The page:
The Egyptian archaeological mission of the Faculty of Archeology, Cairo University, headed by Ola al-Egezy, succeeded in excavating a pink granite sarcophagus of Ptah-em-uya, a senior statesman, who held important administrative titles during the reign of King Ramses II.
This came during the excavations that the mission is conducting in the Saqqara archeological area, south of the ascending corridor of the pyramid of King Unas during its 2021-2022 work season.
The Secretary-General of the Supreme Council of Antiquities, Mostafa Waziri, explained that the mission succeeded in the previous excavation season in excavating the private tomb of Ptah-em-uya, and with the continuation of excavations during the current season, the mission was able to find a pink granite coffin inside the tomb.
The coffin is covered with texts that mention the name of its owner Ptah-em-uya and scenes representing the sons of the Horus accompanied by calls to protect the deceased.
The coffin has a cover in the form of a human depiction for the face of the deceased, adorned with a wig chin.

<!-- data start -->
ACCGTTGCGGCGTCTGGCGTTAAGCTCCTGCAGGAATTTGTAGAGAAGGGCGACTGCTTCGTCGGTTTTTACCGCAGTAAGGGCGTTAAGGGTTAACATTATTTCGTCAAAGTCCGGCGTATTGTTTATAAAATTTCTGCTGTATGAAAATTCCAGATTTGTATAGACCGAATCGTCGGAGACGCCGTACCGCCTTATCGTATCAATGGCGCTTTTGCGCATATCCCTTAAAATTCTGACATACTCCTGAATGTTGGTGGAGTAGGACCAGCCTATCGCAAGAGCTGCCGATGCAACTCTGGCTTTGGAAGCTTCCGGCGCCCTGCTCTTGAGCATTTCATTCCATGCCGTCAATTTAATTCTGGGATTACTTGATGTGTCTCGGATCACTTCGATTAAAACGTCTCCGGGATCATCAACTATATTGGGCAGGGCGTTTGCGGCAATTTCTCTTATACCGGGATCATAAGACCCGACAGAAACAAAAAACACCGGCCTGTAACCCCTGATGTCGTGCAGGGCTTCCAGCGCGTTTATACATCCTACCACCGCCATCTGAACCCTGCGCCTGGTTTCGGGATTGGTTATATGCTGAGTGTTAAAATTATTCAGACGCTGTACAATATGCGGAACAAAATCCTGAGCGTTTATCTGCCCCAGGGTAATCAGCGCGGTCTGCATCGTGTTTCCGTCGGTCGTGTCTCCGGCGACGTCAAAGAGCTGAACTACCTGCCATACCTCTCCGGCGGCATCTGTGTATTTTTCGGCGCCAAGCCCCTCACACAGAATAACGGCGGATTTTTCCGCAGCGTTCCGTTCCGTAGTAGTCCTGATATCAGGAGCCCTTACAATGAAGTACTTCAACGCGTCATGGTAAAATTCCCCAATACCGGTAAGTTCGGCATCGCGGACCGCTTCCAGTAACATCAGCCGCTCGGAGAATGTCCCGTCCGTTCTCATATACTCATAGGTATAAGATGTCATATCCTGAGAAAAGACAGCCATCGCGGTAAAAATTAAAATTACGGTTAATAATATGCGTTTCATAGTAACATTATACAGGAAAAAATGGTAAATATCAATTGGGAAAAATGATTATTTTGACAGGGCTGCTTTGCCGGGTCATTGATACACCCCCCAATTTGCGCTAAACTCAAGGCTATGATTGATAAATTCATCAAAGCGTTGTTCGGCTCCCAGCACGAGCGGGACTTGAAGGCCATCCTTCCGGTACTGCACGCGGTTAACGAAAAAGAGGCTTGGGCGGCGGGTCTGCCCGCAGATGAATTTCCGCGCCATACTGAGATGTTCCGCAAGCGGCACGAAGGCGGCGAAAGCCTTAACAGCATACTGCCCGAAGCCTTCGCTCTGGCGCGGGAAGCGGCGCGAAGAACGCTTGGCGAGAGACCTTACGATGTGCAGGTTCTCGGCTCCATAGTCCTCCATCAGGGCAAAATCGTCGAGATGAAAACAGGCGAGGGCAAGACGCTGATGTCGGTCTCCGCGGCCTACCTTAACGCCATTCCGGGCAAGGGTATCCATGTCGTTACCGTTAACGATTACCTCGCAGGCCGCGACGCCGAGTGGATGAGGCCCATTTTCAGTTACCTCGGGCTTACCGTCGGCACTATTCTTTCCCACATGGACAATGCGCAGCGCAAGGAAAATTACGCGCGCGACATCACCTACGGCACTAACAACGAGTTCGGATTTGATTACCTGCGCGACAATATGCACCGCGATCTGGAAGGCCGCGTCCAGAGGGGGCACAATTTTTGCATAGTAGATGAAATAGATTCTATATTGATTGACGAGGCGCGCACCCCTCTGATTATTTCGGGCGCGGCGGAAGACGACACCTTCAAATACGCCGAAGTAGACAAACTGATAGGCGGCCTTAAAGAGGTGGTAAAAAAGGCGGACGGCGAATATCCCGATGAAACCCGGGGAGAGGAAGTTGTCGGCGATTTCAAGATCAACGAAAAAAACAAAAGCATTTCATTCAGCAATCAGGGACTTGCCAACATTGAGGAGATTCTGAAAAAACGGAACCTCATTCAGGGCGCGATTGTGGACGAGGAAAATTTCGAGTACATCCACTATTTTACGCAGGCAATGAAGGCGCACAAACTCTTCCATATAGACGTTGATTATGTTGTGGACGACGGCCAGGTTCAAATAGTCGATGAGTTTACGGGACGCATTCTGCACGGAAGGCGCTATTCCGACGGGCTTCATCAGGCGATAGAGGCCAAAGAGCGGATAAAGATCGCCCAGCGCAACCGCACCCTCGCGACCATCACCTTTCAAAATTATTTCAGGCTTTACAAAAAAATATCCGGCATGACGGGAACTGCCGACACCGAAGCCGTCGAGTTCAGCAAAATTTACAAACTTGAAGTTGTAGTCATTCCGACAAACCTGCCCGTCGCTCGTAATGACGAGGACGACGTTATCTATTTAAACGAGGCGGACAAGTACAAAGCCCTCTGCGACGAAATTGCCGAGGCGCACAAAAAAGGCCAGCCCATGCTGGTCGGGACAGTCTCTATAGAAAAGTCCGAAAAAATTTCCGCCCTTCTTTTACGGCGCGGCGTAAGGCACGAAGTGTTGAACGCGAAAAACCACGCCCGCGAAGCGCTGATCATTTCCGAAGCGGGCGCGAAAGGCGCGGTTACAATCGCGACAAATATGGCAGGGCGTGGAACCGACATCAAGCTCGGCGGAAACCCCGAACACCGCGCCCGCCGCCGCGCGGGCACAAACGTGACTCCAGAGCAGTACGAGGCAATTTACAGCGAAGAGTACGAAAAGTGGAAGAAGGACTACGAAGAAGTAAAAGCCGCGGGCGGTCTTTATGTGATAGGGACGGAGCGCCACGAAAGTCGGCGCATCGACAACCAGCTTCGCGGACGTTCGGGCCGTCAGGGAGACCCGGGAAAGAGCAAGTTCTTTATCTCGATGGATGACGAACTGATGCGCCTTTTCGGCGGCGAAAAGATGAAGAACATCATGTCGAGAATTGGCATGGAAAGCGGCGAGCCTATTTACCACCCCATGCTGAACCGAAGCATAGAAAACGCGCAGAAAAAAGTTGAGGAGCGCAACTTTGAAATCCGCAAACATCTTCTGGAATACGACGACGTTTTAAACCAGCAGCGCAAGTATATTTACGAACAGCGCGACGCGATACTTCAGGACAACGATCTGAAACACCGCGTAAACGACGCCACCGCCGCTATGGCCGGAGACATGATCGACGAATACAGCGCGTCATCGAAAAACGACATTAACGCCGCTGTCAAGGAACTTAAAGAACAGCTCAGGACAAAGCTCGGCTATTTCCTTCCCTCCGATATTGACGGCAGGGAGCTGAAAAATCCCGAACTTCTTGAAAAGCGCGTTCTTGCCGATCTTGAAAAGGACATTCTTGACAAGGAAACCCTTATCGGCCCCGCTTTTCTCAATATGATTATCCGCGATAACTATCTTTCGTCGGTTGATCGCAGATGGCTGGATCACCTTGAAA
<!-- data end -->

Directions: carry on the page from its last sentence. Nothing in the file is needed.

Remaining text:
Waziri said that the importance of this discovery comes from the important positions held by the owner of the sarcophagus, which are related to the management of the funerary temple of King Ramses II in Thebes.
Waziri noted that among the titles are the royal secretary, chief overseer of cattle, and head of the treasury of the Ramasseum, Rameses’ funerary temple in the Theban necropolis in Luxor city.
For her part, Egezy said that the sarcophagus was found in the main burial chamber inside the tomb, and preliminary studies proved that there was a crack in the lid of the coffin, which indicates that the tomb had been opened in later eras of burial, and exposed to theft, as the coffin was left with only traces of the resin of the mummification product.
The broken part of the lid was found in the corner of the chamber near the coffin, and the mission was able to restore it and return it to its original position.